As it were, a field hawk and a fox have a disagreement to settle and their mice protectors duel. The execution and the resolution of this short story are nothing short of impressive. It’s a grandiose story with which to kick off the Legend of the Guards series.

“Bowen’s Tale” by Karl Kerschl
This is a simple silent story that reminds us just how difficult it is to be such a small creature in such a large world. Bowen is nearly trampled in the heart of winter by stampeding elks (or caribou, maybe). It’s the art and the silence that makes this story stick in my mind. It’s very simple but there is a majestic quality to the elks and quite acceptance by Bowen that this is just another reason that the life of a mouse is difficult and dangerous. It’s kind of humbling to see what these guys have to go through just to survive.


“Crown of Silver and Crown of Gold” by Mark Smylie
It might be a little unsurprising that Bastian and Smylie, those who inspired Legends of the Guard with their Mouse Guard pinups provided some of the best stories in the first volume. They really understand the style of the story and their stories also work well with their own artistic style. Smylie’ story deals with the madness of kings in a time when mice were organized as kingdoms. Knowing the current structure of mouse society it’s clear how this story will end but the execution is entertaining and enjoyable.

“Potential” by Sean Rubin (art) and Alex Kain (story)
Rubin is another artist whose style suits the world of Mouse Guard. This superbly drawn story is about the price the Guard is willing to pay to safeguard their fellow mice, even in the smallest of settlement. It also shows the undying spirit of the Guard. Their willingness to face danger to protect others is one of the way in which is continues to fill its ranks, by inspiring others to do the same. “Potential” gives us insight as to why the Guard works so hard to protect the Mouse Territories and exactly how they do it.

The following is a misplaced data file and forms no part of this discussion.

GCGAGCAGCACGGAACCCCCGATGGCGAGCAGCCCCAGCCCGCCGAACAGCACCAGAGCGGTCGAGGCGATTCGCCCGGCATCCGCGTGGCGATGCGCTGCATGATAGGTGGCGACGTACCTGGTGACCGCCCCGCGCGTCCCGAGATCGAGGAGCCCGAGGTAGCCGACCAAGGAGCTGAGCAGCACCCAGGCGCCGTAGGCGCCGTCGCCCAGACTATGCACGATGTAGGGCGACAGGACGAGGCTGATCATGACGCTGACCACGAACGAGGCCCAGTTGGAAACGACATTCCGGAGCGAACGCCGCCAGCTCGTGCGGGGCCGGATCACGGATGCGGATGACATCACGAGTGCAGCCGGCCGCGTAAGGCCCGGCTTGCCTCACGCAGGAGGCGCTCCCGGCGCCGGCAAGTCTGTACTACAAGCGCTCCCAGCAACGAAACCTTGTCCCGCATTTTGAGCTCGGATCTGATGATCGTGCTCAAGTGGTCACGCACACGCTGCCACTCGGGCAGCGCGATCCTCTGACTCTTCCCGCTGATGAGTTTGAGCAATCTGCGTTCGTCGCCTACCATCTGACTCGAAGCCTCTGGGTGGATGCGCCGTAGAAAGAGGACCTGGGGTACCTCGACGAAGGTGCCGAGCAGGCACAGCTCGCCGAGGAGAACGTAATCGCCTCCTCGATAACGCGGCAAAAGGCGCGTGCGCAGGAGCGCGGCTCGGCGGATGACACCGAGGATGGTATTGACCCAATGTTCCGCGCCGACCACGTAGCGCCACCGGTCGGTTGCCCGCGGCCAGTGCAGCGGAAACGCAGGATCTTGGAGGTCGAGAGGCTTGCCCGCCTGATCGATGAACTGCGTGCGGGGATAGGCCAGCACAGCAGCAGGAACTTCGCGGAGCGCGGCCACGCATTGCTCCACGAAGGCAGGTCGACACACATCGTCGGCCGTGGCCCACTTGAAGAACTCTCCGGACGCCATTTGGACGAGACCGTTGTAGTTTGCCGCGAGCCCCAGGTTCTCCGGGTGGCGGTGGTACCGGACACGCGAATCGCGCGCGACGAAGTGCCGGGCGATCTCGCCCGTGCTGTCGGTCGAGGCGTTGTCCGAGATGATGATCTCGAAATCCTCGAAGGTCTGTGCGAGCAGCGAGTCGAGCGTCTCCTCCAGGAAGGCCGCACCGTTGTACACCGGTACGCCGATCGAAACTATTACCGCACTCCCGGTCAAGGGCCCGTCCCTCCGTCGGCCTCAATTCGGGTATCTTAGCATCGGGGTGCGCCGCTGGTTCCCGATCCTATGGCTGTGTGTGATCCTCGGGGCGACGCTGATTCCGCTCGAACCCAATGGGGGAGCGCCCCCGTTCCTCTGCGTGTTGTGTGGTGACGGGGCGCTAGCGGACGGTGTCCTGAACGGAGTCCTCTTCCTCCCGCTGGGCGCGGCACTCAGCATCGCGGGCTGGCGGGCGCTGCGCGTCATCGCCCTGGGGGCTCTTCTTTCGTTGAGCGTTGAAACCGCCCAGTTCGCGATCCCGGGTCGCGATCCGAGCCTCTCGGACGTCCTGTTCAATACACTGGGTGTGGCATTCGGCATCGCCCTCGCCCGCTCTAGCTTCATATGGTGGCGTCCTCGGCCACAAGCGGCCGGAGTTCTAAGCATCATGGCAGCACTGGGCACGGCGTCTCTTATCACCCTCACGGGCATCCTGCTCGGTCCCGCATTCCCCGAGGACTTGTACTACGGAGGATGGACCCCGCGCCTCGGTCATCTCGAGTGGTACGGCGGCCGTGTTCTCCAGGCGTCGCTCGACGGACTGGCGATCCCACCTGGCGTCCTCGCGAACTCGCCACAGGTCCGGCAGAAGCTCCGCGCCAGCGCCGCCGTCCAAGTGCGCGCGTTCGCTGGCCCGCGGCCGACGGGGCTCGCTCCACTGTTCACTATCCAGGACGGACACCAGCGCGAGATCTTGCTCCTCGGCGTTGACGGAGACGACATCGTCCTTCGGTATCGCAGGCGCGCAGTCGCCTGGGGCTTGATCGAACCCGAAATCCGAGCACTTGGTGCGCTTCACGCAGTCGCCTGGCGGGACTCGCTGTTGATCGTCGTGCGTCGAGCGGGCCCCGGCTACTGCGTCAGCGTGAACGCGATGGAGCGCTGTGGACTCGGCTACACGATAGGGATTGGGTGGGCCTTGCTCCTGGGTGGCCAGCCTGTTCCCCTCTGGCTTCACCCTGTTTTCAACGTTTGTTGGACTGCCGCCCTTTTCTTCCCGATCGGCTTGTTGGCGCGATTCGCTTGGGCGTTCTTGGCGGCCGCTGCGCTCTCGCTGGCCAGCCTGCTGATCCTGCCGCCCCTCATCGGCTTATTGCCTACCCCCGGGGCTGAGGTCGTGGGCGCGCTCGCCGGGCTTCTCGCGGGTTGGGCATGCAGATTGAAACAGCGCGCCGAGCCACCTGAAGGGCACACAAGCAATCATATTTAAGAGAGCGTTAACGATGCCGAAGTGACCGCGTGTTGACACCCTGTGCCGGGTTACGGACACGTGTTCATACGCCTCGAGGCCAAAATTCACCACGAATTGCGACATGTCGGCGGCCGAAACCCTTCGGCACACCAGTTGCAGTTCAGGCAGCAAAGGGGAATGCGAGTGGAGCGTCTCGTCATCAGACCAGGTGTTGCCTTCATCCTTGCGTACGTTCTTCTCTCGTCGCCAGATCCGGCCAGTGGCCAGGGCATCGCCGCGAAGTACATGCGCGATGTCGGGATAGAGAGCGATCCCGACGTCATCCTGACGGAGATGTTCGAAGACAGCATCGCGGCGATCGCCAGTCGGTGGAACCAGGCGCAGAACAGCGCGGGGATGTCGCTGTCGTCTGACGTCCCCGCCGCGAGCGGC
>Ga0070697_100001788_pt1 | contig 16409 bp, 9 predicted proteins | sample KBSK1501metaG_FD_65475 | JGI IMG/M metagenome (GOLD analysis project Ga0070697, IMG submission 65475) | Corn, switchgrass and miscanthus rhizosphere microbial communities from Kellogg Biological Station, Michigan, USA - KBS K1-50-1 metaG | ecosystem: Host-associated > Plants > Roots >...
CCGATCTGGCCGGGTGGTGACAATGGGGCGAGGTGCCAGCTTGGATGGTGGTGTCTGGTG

Volume two:
“Leviathan” by Alex Eckman-Lawn (art) and Nick Tapalansky (story)
The subject of this story is easy to guess by its title. It must be very difficult to write such short comic book stories. With only six pages, the writer and artist have no time to waste and so “Leviathan” deals with the idea of other Guards in the world. What elevates the tale is that it’s presented as but a single chapter in the legendary exploits of Tiernan the Brave’s other adventures.

“Love of the Sea” by Christian Slade
This is yet another silent story with spectacular art. Rich in detail, “Love of the Sea” doesn’t break any new ground (it doesn’t have the page count necessary to do so) but Slade still manages to offer us bravery, high sea adventures and an impossible romance that survived the ages.

“The Thief, the Star-gazer, the Hunter, and the Tailor” by Cory Godbey
Mice and a dragon. Need I say more?

“Back and Forth” by Jackson Sze
A young Guardmouse is accompanying an older mouse whose job it is to map safe routes from one settlement to the other. The young Guard is bored and thinks little of his mission. Along the way he discovers that the older mouse displayed the kind of courage and sense of duty of some of the most respected Guardmice. I wasn’t initially taken by Sze’s digital paintings but by the end of the story I was quite impressed by his take on the world of Mouse Guard.

Epilogue: “Just a Printer” by Dirk Shearer and David Petersen (first page)
A little story with a twist, this epilogue to the second volume tells the tale of Allister, June’s husband. He is a printer and “Just a Printer” recounts a time when Allister played an important role in a victory against a warring mouselord.

Like most anthologies, not all of the stories collected in the two volumes of Legends of the Guard are great. Some are entertaining enough but they’re light and ultimately forgettable. However, some creators took the opportunity to try and tell miniature sagas of grand proportions as befitting the world of Mouse Guard. Like the mice characters of the story, these shorter works by talented comics professional have more to offer than what people would typically credit them for. Not all anthologies are great but these two have enough impressive stories to make it one of the better comic book short story collections I’ve had the pleasure of reading.

No comments:

Post a Comment